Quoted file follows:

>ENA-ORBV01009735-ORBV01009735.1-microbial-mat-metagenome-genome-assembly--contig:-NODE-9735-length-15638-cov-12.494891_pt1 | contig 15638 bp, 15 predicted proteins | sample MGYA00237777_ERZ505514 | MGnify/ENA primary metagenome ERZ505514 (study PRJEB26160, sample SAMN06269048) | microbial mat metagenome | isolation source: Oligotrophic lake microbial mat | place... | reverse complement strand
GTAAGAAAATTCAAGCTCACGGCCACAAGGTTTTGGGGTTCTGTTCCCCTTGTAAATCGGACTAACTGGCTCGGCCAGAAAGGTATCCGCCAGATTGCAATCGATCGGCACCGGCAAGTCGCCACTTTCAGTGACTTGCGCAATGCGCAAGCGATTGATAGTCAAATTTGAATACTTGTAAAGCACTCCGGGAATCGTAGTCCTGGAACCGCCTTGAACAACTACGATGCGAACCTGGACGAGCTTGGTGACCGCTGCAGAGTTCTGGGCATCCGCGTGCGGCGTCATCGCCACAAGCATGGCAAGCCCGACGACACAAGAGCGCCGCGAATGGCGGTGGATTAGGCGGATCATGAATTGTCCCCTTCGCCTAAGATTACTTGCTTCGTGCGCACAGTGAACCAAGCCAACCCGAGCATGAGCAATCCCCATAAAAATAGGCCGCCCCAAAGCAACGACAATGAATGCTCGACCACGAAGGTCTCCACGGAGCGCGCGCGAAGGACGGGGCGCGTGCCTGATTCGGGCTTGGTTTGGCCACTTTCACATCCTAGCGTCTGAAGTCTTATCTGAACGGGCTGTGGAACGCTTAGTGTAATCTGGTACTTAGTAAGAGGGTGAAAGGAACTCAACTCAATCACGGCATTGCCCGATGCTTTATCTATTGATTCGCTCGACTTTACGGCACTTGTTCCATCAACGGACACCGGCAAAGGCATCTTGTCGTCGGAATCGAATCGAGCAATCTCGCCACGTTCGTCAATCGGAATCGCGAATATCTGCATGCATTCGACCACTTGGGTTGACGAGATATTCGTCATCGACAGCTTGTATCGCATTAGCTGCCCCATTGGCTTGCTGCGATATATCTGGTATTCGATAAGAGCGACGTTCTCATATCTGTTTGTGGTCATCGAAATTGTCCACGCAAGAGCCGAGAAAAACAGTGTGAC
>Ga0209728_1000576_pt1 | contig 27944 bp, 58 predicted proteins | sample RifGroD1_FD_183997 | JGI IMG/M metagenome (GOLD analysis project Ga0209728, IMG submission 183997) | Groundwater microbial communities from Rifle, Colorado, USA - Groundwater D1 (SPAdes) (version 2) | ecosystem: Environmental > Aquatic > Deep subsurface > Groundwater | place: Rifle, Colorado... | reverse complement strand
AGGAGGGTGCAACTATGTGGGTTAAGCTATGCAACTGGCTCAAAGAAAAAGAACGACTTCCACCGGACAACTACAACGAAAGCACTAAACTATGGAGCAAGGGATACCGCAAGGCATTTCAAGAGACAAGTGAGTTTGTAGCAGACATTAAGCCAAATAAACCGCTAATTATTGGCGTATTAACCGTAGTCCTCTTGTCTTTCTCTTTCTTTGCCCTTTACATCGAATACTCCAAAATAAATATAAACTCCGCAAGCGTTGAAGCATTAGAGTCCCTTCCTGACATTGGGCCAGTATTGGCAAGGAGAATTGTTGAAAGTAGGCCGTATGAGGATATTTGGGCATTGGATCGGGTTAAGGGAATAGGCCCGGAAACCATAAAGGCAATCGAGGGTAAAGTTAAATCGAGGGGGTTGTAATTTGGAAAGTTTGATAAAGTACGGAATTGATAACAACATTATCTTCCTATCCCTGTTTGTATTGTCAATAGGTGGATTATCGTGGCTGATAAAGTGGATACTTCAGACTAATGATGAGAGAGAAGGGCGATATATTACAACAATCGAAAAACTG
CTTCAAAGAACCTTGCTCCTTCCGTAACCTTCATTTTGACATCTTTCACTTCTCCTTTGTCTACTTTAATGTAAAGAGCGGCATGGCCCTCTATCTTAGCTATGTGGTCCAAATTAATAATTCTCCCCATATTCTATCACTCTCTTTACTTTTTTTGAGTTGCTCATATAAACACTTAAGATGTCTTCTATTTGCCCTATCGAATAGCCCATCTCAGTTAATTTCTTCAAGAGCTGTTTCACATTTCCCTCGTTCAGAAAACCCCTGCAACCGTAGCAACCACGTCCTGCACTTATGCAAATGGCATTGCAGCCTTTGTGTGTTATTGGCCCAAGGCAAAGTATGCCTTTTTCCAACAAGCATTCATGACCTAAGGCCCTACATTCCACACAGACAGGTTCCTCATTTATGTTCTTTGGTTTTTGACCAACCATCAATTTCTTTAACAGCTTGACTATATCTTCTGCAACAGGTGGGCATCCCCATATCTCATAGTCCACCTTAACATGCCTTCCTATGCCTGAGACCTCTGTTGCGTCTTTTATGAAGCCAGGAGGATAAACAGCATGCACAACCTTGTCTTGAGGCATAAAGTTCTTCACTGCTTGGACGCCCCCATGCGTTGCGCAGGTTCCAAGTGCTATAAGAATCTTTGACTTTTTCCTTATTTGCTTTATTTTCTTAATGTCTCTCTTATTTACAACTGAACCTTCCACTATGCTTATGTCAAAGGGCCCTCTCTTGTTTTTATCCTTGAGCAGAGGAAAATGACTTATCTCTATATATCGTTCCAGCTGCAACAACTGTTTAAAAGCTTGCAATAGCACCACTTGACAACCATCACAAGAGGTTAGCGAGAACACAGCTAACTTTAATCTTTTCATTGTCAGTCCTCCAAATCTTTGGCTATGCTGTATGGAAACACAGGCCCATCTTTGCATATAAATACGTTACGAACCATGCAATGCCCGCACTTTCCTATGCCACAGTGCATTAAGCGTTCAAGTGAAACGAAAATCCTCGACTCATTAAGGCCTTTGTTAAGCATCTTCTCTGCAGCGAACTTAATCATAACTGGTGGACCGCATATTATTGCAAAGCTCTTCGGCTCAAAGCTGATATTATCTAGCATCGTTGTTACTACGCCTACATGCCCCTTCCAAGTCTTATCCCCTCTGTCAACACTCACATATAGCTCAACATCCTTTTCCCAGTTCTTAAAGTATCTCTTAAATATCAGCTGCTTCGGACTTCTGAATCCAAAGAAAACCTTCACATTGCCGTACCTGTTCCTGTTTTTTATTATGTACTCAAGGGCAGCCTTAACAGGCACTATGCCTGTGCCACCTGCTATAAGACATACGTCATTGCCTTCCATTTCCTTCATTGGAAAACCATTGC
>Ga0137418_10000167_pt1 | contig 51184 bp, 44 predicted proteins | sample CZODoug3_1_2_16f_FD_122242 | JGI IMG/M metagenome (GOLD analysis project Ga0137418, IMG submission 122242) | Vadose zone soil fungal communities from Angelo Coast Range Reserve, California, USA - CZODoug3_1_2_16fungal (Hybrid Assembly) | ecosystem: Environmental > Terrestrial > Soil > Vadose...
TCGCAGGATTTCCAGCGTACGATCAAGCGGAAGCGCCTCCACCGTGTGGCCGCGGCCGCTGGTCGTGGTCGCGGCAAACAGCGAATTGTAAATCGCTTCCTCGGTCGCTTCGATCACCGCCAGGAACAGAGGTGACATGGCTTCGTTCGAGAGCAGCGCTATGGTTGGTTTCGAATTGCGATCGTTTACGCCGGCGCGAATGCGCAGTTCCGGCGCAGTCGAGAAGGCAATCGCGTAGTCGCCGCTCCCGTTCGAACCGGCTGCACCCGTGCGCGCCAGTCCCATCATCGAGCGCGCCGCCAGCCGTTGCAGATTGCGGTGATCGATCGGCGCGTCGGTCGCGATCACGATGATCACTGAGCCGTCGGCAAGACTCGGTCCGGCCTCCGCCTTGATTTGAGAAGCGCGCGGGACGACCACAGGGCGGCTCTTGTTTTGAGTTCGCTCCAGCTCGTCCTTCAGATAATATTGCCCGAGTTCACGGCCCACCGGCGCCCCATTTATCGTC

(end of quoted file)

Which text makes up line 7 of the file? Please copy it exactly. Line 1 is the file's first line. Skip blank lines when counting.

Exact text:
TCGCAGGATTTCCAGCGTACGATCAAGCGGAAGCGCCTCCACCGTGTGGCCGCGGCCGCTGGTCGTGGTCGCGGCAAACAGCGAATTGTAAATCGCTTCCTCGGTCGCTTCGATCACCGCCAGGAACAGAGGTGACATGGCTTCGTTCGAGAGCAGCGCTATGGTTGGTTTCGAATTGCGATCGTTTACGCCGGCGCGAATGCGCAGTTCCGGCGCAGTCGAGAAGGCAATCGCGTAGTCGCCGCTCCCGTTCGAACCGGCTGCACCCGTGCGCGCCAGTCCCATCATCGAGCGCGCCGCCAGCCGTTGCAGATTGCGGTGATCGATCGGCGCGTCGGTCGCGATCACGATGATCACTGAGCCGTCGGCAAGACTCGGTCCGGCCTCCGCCTTGATTTGAGAAGCGCGCGGGACGACCACAGGGCGGCTCTTGTTTTGAGTTCGCTCCAGCTCGTCCTTCAGATAATATTGCCCGAGTTCACGGCCCACCGGCGCCCCATTTATCGTC